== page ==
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Mult Scler. 2018 Apr;24(5):663-674. doi: 10.1177/1352458517704078. Epub 2017 Apr 6.

Randomized controlled trial of a home-based palliative approach for people with severe multiple sclerosis.

Author information

1
Unit of Neuroepidemiology, Foundation IRCCS Neurological Institute C. Besta, Milan, Italy.
2
MS Centre, Neurology Clinic, University Hospital Policlinico Vittorio Emanuele, Catania, Italy.
3
Multiple Sclerosis Unit, IRCCS S. Lucia Foundation, Rome, Italy.
4
Department of Neuroimmunology and Neuromuscular Diseases, Foundation IRCCS Neurological Institute C. Besta, Milan, Italy.
5
National Center for Drug Evaluation and Research, Istituto Superiore di Sanità, Rome, Italy.
6
Scientific Research Area, Italian Multiple Sclerosis Foundation (FISM), Genoa, Italy.
7
Unit of Clinical Psychology, Foundation IRCCS Istituto Nazionale per la Cura dei Tumori, Milan, Italy.
8
Department of Psychology, University of Turin, Turin, Italy.
9
FARO Charitable Foundation, Turin, Italy.
10
Department of Life Sciences, University of Siena, Siena, Italy.

Abstract

BACKGROUND:

Evidence on the efficacy of palliative care in persons with severe multiple sclerosis (MS) is scarce.

OBJECTIVE:

To assess the efficacy of a home-based palliative approach (HPA) for adults with severe MS and their carers.

METHODS:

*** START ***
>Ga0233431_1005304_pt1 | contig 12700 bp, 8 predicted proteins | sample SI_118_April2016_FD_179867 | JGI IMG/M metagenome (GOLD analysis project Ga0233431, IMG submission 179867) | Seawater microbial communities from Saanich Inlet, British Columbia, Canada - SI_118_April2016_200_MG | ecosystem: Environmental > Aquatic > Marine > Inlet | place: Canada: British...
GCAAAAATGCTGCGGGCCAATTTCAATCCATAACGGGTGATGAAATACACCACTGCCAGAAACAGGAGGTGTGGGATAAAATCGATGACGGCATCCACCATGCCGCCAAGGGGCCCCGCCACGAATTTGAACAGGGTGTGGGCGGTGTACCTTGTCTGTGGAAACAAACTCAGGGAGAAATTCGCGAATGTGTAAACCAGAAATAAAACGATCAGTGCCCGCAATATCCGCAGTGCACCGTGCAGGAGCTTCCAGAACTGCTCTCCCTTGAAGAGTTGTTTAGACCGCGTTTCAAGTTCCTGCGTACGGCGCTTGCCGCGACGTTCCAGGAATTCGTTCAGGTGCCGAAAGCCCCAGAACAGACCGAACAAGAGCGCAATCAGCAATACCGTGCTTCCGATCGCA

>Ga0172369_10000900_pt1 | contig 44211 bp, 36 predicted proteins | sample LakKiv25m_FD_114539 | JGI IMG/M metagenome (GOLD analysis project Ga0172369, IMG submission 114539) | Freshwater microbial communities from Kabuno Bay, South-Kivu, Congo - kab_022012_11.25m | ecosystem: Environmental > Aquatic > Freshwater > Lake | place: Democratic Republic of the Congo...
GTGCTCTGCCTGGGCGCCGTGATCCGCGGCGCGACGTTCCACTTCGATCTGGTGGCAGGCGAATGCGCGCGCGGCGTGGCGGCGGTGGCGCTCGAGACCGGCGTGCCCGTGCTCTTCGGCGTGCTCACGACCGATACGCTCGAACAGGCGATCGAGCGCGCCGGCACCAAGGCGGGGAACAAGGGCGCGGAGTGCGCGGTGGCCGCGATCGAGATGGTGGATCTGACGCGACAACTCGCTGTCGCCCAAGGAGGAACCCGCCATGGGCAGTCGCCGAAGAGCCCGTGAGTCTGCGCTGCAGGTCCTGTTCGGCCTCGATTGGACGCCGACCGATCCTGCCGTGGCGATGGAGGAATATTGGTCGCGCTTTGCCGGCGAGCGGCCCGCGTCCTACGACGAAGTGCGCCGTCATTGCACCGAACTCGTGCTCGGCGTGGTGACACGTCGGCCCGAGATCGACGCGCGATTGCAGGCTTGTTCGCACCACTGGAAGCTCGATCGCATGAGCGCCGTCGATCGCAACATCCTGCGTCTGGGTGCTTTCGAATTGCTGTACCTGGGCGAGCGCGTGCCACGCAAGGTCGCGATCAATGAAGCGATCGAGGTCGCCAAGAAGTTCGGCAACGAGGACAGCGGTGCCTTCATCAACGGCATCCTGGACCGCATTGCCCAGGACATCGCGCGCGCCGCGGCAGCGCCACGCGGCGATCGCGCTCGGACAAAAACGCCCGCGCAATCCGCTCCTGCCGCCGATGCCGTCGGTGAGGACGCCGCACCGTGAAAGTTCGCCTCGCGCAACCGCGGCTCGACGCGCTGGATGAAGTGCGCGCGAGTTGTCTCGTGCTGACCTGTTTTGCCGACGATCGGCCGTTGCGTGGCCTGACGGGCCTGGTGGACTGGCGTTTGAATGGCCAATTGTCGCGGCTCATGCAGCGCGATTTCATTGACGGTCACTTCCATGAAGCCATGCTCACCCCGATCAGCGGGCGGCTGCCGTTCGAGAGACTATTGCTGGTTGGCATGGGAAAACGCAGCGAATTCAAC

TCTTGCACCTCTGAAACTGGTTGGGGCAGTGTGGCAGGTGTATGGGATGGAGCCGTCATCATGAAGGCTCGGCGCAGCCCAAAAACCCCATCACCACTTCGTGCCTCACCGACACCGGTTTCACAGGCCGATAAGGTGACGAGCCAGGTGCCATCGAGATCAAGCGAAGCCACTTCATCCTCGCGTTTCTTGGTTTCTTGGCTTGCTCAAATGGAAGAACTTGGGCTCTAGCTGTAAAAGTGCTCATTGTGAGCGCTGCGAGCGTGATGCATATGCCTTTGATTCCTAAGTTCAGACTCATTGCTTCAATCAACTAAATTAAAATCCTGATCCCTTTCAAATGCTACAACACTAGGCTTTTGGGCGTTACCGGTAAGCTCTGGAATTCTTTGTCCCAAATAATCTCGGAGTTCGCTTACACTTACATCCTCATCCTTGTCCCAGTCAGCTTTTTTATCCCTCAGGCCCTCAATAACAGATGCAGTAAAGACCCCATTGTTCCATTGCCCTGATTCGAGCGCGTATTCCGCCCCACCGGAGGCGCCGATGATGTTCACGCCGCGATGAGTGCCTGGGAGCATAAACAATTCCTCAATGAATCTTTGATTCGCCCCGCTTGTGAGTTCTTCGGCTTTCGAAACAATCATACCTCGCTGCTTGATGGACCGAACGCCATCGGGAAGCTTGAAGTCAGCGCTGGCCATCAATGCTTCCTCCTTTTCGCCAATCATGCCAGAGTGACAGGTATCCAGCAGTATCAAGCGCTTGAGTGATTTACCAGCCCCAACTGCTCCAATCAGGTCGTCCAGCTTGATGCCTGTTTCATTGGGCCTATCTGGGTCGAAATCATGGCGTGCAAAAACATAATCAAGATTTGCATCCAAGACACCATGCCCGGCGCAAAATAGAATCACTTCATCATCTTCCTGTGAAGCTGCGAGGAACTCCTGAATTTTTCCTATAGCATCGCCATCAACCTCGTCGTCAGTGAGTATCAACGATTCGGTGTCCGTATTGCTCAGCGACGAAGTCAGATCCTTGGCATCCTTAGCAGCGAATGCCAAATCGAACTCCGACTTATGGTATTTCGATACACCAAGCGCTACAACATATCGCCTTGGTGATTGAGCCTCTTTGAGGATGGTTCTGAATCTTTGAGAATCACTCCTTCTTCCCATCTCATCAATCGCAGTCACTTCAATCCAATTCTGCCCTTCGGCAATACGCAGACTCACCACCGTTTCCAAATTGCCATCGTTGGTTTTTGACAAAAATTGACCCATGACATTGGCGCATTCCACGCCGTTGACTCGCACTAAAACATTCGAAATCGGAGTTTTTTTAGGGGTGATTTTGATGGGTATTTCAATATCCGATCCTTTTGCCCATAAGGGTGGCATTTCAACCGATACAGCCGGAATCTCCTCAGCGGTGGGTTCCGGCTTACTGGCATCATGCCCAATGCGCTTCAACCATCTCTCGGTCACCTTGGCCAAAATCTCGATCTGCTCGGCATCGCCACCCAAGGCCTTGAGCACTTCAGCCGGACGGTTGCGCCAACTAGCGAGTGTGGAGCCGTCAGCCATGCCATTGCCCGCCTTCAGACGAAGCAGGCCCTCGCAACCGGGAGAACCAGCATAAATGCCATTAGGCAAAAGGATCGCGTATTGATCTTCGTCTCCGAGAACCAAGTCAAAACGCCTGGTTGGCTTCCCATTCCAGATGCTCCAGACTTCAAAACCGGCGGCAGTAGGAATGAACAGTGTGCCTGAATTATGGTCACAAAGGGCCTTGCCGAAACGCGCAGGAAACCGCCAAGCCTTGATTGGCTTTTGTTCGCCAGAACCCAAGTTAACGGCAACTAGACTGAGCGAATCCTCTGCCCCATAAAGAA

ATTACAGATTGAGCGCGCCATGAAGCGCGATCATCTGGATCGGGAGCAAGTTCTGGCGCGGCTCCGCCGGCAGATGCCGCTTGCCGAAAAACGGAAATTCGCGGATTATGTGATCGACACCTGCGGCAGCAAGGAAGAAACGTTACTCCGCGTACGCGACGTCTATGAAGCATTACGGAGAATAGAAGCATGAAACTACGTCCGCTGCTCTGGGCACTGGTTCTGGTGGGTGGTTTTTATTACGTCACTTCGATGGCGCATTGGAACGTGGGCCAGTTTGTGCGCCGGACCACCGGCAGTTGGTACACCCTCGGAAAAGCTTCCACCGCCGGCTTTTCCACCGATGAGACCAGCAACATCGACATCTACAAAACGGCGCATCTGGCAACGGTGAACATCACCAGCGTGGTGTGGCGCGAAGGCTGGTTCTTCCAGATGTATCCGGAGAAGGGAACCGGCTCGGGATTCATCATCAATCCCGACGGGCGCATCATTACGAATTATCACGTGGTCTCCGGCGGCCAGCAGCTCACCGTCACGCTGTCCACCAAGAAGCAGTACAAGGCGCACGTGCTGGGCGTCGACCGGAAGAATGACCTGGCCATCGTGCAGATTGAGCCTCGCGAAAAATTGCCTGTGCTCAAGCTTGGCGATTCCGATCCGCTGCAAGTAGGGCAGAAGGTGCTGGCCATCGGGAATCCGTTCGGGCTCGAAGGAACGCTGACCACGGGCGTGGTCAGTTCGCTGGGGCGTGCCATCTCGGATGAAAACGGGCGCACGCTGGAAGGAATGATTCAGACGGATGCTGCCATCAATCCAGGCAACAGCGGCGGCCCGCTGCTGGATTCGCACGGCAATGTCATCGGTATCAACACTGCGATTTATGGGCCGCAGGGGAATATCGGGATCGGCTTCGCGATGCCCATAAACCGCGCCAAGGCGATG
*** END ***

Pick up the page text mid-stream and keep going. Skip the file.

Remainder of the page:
Adults with severe MS-carer dyads were assigned (2:1 ratio) to either HPA or usual care (UC). At each center, a multi-professional team delivered the 6-month intervention. A blind examiner assessed dyads at baseline, 3 months, and 6 months. Primary outcome measures were Palliative care Outcome Scale-Symptoms-MS (POS-S-MS) and Schedule for the Evaluation of Individual Quality of Life-Direct Weighting (SEIQoL-DW, not assessed in severely cognitively compromised patients).

RESULTS:

Of 78 dyads randomized, 76 (50 HPA, 26 UC) were analyzed. Symptom burden (POS-S-MS) significantly reduced in HPA group compared to UC ( p = 0.047). Effect size was 0.20 at 3 months and 0.32 at 6 months, and statistical significance was borderline in per-protocol analysis ( p = 0.062). Changes in SEIQoL-DW index did not differ in the two groups, as changes in secondary patient and carer outcomes.

CONCLUSION:

HPA slightly reduced symptoms burden. We found no evidence of HPA efficacy on patient quality of life and on secondary outcomes.

KEYWORDS:

Multiple sclerosis; caregivers; palliative care; quality of life; randomized controlled trial; symptom burden

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